General Plant Information (Edit)
Plant Habit: Cactus/Succulent
Life cycle: Perennial
Sun Requirements: Full Sun
Full Sun to Partial Shade
Water Preferences: Dry Mesic
Dry
Soil pH Preferences: Moderately acid (5.6 – 6.0)
Slightly acid (6.1 – 6.5)
Neutral (6.6 – 7.3)
Slightly alkaline (7.4 – 7.8)
Minimum cold hardiness: Zone 9a -6.7 °C (20 °F) to -3.9 °C (25 °F)
Plant Height: 18 inches
Plant Spread: 18 inches
Leaves: Good fall color
Glaucous
Evergreen
Fruit: Dehiscent
Flowers: Showy
Flower Color: Orange
Flower Time: Late winter or early spring
Spring
Suitable Locations: Xeriscapic
Uses: Will Naturalize
Wildlife Attractant: Bees
Birds
Butterflies
Hummingbirds
Resistances: Deer Resistant
Drought tolerant
Salt tolerant
Propagation: Seeds: Can handle transplanting
Other info: Sow seeds in sandy soil. Seeds germinate in a few weeks at temperatures between 68 and 75 degrees F. Seedlings need moist but well-drained soil.
Pollinators: Wasps
Birds
Bees
Containers: Needs excellent drainage in pots
Miscellaneous: Tolerates poor soil
Conservation status: Least Concern (LC)

Conservation status:
Conservation status: Least Concern
Image
Common names
  • Coral Aloe
  • Gladdeblaaraalwyn
  • Ingcelwane
  • Cape Aloe
  • Aloe
Botanical names
  • Accepted: Aloe striata
  • Synonym: Aloe striata subsp. striata

Photo Gallery
Location: Los Angeles Arboretum, Arcadia, California
Date: 2015-03-07
Location: Baja California
Date: 2012-02-27
Location: Baja California
Date: 2012-04-06
Location: San Diego
Date: 2021-06-13
Aloe Striata that has formed a branch.
Location: Baja California
Date: 2014-01-26
Location: Balboa Park
Date: 2010-02-13
Photo by peettee79
Location: Botanical Garden of Barcelona
Location: Baja California
Date: 2015-02-27
Location: Baja California
Date: 2014-12-02
Location: In my garden, Falls Church, VA
Date: 2018-06-23
This aloe is a young plant
Location: San Clemente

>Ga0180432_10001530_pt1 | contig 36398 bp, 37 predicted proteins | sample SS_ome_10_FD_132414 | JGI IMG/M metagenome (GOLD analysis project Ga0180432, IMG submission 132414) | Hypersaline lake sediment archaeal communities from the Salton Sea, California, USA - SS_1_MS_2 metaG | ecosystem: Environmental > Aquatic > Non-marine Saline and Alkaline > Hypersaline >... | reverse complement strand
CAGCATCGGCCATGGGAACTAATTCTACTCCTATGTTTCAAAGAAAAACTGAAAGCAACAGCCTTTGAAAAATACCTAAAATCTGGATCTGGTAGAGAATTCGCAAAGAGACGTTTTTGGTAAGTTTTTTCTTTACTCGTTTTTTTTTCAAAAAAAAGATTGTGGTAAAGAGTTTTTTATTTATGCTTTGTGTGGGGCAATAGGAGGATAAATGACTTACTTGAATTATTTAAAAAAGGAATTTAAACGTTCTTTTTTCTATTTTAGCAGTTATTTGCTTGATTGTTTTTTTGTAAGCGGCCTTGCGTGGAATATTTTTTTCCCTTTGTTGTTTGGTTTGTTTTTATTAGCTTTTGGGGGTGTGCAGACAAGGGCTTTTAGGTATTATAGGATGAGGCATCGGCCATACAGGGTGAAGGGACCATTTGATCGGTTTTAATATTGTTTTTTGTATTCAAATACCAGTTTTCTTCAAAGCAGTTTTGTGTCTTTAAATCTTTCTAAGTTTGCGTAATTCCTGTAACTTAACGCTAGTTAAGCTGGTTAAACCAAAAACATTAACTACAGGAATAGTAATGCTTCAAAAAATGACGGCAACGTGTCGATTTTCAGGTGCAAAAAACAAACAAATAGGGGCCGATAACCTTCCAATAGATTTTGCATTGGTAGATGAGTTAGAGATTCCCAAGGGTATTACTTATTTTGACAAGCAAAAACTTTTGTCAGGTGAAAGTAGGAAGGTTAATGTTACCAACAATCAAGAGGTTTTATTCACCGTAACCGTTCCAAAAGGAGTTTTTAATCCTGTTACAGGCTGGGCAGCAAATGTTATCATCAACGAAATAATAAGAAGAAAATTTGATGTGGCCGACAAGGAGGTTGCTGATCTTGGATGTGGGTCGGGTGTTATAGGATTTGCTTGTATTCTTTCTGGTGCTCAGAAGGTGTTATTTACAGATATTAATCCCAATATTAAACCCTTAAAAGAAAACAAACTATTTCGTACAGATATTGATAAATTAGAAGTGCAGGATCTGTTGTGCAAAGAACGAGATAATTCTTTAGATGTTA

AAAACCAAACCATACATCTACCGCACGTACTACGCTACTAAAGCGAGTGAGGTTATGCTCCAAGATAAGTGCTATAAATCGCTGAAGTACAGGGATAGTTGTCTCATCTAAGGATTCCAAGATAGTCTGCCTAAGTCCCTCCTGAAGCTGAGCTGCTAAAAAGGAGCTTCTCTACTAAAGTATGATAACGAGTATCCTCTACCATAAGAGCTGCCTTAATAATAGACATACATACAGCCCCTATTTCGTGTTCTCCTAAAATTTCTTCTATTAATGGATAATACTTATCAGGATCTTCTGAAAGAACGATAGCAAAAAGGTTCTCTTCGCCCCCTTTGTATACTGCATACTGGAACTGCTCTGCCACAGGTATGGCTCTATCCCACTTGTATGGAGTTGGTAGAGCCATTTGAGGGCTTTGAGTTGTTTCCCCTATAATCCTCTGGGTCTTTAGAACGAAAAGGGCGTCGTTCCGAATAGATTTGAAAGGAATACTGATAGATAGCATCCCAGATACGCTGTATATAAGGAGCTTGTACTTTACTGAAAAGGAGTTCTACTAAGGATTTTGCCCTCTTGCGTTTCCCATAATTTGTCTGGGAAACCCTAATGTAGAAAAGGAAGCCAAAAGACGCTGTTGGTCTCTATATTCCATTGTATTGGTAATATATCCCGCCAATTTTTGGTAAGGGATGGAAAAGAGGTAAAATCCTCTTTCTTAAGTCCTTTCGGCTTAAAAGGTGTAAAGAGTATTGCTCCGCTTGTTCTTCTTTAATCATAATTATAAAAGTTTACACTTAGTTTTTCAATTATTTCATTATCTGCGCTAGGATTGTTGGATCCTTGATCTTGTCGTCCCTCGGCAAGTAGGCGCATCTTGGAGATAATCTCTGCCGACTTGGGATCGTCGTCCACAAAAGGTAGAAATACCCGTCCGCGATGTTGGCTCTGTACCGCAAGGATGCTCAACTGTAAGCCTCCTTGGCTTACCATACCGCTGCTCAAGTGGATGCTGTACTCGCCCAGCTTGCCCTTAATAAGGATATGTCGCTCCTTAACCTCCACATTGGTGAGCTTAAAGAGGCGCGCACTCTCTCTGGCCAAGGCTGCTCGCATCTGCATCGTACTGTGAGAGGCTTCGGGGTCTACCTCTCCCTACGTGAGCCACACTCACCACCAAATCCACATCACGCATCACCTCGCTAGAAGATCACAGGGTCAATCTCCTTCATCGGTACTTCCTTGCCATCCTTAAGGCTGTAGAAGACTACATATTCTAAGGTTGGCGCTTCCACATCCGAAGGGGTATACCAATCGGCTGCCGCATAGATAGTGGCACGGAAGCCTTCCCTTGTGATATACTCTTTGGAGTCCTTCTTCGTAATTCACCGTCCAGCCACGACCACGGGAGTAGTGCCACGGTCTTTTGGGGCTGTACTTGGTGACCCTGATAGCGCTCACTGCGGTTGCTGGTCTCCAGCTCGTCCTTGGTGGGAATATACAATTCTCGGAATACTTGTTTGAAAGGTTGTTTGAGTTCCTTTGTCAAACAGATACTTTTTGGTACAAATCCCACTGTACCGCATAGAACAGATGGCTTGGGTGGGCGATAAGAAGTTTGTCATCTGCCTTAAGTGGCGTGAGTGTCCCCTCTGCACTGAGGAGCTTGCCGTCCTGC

Date: 2020-02-04
Location: Botanical garden of Barcelona (Spain)
Date: 2022-04-16
Location: Botanical garden of Barcelona (Spain)
Date: 2022-04-16
Location: Baja California
Date: 2012-01-21
Location: Cisco, Tx (between Dallas and Abilene)
Date: 2016-03-14
Location: Baja California
Date: 2011-11-08
Location: Southwest Florida
Date: March 22, 2012
in full bloom today
Location: Botanical Garden of Barcelona

Date: 2006-12-26
Photo courtesy of: Martin Heigan
Location: Southwest Florida
Date: March 2012
a flower bud is just starting to form!
Location: Central Texas
Date: 2015-04-12
Location: UC Berkeley Botanical Gardens
Date: 2008-11-06
Photo by skopjecollection
Location: Southwest Florida
Date: March 2012
Clearly visible is the developing inflorescence.
Location: San Diego, California
Date: 2013-08-14

Photo courtesy of Annie's Annuals and Perennials
  • Uploaded by Joy

Photo courtesy of Annie's Annuals and Perennials
  • Uploaded by Joy
Location: Walter Sisulu National Botanical Garden, South Africa.
credit: Marco Schmidt
Location: Missouri Botanical Garden (MOBOT) - St Louis
Date: 2-25-13
Location: Missouri Botanical Garden (MOBOT) - St Louis
Date: 2-25-13
Location: UC Berkeley Botanical Gardens
Date: 2008-11-06
Location: Southwest Florida
Date: March 22, 2012
plant with fully opened bloom stalk
Location: Southwest Florida
Date: April 2012
8 seeds
Location: Baja California
Date: 2012-05-29
Aloe mite
Location: Southwest Florida
Date: March 12, 2012
This inflorescence should bloom within the next week.
Location: central Illinois
Date: 2013-02-25

Photo courtesy of Annie's Annuals and Perennials

Photo courtesy of Annie's Annuals and Perennials
Location: Southwest Florida
Date: March 15, 2012
developing flowers

Date: 2019-04-17
Location: Southwest Florida
Date: summer 2011
Very large toothless Aloe, leaf margin is pink.
This plant is tagged in:
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Comments:
  • Posted by Baja_Costero (Baja California - Zone 11b) on Jan 25, 2016 6:56 PM concerning plant:
    Tough solitary aloe with pretty orange flowers in a multibranched inflorescence. Looks especially good in groups. Many plants sold under this name are actually hybrids, with spotted leaves, marginal teeth, and/or a suckering habit (none of these features are observed with striata). Flowers can be prone to aloe mite. Foliage changes color depending on exposure, season, and stress. This plant tolerates drought but looks better when given occasional water.

    There's a number of species related to striata which differ in various ways (leaf margins, spots, inflorescence shape, flower color) but these plants are generally much less common. One that has shown up relatively often in recent years is Aloe karasbergensis, which has pale gray leaves and makes a pyramidal, not flat-topped inflorescence.
Discussion Threads about this plant
Thread Title Last Reply Replies
Picture? by sheryl Nov 7, 2013 10:52 AM 3

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